ASK PETE: More than one father of the bride speech

Bridesmaid Figurines on Wedding Cake

I’m due to speak at my daughter’s wedding, where she’s getting married to another woman. So there are going to be two father of the bride speeches. I’ve looked around but can’t find anything that tells me what I should do here – can you help?

– LP, UK


Pete Says:

This is more and more common, but can throw people into a tailspin because it doesn’t seem to fit into the traditional list of speeches in books and on websites.

But there’s good news: as I always say, it really isn’t as complicated as you might think.

First, here are the key things to bear in mind (and these apply to any type of wedding speech):

  • Remember the most important people on the day: the newly-weds. It’s their day, so make sure that whatever you do keeps them happy.
  • So you all want to avoid looking uncoordinated or – worse – like you’re trying to outdo each other. Speechmakers arguing over who gets to say the most, or deliberately doing stuff to make a point will only ruin things and make themselves look petty.
  • But just as important are the audience, so bear in mind the length and number of speeches – the speeches usually come at the end of a long day, when people have just eaten and drunk their fill. If there are loads of long speeches then everyone listening will get restless and switch off.

So here are three general principles for you:

  • Understand what the happy couple want. Speak to them, find out what they want and make sure you all stick to that. If they only want you to say a few short words then do so – you just need to find the words which sum up what you want to say. And remember…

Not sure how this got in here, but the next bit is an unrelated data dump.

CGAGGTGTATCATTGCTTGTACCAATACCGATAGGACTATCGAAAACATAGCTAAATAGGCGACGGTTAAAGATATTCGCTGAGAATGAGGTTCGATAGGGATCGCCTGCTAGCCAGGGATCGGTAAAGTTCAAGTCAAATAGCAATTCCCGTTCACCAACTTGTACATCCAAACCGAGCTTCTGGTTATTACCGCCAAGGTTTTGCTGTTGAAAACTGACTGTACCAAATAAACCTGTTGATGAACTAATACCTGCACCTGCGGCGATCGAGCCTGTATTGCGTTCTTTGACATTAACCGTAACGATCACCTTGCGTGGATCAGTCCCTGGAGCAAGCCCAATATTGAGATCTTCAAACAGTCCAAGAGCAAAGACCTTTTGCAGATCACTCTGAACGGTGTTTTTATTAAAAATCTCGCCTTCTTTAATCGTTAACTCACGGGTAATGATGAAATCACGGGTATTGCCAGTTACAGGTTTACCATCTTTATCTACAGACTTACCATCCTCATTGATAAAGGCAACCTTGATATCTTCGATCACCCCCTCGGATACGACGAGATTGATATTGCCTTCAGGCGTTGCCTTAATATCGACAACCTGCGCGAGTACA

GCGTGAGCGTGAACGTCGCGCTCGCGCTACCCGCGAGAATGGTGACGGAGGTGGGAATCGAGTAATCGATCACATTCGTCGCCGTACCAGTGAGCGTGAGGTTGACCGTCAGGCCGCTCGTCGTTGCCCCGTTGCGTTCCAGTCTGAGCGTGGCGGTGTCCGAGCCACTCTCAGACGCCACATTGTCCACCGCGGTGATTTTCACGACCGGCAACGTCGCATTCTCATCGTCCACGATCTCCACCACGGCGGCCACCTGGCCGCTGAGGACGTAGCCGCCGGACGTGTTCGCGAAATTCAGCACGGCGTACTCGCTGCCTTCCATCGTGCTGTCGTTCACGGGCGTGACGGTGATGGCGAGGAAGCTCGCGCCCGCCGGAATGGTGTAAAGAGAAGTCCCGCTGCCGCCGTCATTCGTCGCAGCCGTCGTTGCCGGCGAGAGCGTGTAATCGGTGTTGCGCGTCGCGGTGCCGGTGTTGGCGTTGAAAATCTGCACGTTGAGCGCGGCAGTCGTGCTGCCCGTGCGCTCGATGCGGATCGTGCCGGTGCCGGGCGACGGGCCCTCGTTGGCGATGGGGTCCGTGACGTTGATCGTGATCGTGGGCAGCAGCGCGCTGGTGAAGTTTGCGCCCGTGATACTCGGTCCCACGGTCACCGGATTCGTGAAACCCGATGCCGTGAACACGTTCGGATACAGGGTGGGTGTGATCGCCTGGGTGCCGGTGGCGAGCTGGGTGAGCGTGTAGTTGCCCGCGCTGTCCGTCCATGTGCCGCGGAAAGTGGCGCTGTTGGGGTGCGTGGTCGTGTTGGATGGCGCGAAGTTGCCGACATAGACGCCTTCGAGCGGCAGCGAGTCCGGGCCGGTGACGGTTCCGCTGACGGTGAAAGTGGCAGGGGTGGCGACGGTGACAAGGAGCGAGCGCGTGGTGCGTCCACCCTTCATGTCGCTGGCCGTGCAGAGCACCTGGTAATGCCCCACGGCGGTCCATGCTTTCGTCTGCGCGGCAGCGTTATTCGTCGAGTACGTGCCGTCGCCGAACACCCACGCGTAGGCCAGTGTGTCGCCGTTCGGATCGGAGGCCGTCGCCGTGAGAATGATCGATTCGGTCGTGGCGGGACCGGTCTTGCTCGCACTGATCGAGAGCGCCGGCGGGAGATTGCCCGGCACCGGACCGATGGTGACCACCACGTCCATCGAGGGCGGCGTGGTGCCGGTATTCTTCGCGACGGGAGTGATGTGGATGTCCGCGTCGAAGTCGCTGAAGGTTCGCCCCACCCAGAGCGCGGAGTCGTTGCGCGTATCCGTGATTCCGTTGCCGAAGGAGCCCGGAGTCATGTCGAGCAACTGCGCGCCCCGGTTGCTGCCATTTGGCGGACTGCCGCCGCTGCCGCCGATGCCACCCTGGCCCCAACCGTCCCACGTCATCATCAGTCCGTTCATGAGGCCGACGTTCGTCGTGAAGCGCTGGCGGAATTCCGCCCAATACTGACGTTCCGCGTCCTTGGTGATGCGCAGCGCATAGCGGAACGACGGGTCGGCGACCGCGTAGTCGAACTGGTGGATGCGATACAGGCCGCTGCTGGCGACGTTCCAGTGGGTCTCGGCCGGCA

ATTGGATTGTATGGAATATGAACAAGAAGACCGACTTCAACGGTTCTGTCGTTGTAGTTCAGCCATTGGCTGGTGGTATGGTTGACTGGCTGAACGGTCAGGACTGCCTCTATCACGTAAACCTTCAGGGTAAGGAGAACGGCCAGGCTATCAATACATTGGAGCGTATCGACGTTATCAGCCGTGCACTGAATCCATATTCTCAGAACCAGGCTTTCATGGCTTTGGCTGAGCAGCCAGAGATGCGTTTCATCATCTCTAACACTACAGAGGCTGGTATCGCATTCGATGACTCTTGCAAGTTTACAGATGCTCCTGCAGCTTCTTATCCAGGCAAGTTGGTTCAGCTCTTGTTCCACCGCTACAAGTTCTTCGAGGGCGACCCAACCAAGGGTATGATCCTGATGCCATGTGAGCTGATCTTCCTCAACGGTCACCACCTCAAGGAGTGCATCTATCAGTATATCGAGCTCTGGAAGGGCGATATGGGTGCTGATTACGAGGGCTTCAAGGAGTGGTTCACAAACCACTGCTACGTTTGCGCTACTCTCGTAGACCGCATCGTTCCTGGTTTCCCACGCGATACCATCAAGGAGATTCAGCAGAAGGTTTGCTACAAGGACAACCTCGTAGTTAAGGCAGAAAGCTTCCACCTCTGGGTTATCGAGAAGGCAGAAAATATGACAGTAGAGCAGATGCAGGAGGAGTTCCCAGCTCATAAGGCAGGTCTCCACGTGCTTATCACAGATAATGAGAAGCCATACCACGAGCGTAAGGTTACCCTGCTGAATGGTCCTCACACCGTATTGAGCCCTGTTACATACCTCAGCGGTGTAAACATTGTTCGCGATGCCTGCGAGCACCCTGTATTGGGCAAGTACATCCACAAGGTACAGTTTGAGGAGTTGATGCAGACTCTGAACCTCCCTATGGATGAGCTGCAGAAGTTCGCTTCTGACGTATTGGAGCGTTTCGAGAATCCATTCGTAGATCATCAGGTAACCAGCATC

• Less is more! This especially applies to wedding speeches – speeches which are short and to the point will go down much better than those which ramble on and cover everything. Especially at the end of a long day!
  • Speak to the other speechmakers and agree an approach. Bearing in mind what the happy couple want, agree what you are all going to say and then to stick to it. It’s also worth checking in with each other when you’ve got a draft speech – if only to make sure you’re not saying the same thing. Better to iron this out in advance than have a last minute panic on the day.

Bearing that in mind, here’s what I’d say in your position:

  • Introduce yourself, and maybe have a short opening joke.
  • Tell a short story (maybe from growing up) which sums up what your daughter’s like and what she means to you.
  • Say a few words about how happy you are for them both – including something nice about her new wife.
  • End on a toast – it would be perfectly acceptable for both fathers to say the same one (“My daughter and [x]: the happy couple!”) but if you’d both like to say a different one there are no hard and fast rules here – as long as you agree it with all the other speechmakers to ensure there are no duplications or missing bits.

Of course, the above is just as relevant if there are two men getting married, but also if it’s a man and a woman and both sets of parents want to say something. The main thing to remember in all this is less is more!

**If you have any comments, or questions that you’d like Pete to answer, feel free to comment below or on my Facebook page**




Peter D Oxley
Pete Oxley is a freelance writer and business manager who lives in the English Home Counties. He enjoys reading and writing in a wide range of areas but his main passions are sci-fi, fantasy, historical fiction and Steampunk. Influences include HG Wells, Charles Dickens, Neil Gaiman, KW Jeter, Scott Lynch, Clive Barker and Joss Whedon. Author of the non-fiction book "The Wedding Speech Manual" and the historical fantasy series "The Infernal Aether". He lives with his wife, two young sons and a slowly growing guitar collection. Probably a masochist: aside from writing and willingly speaking in front of large crowds of strangers, Pete spends his spare time playing music badly and supporting football teams that play badly.

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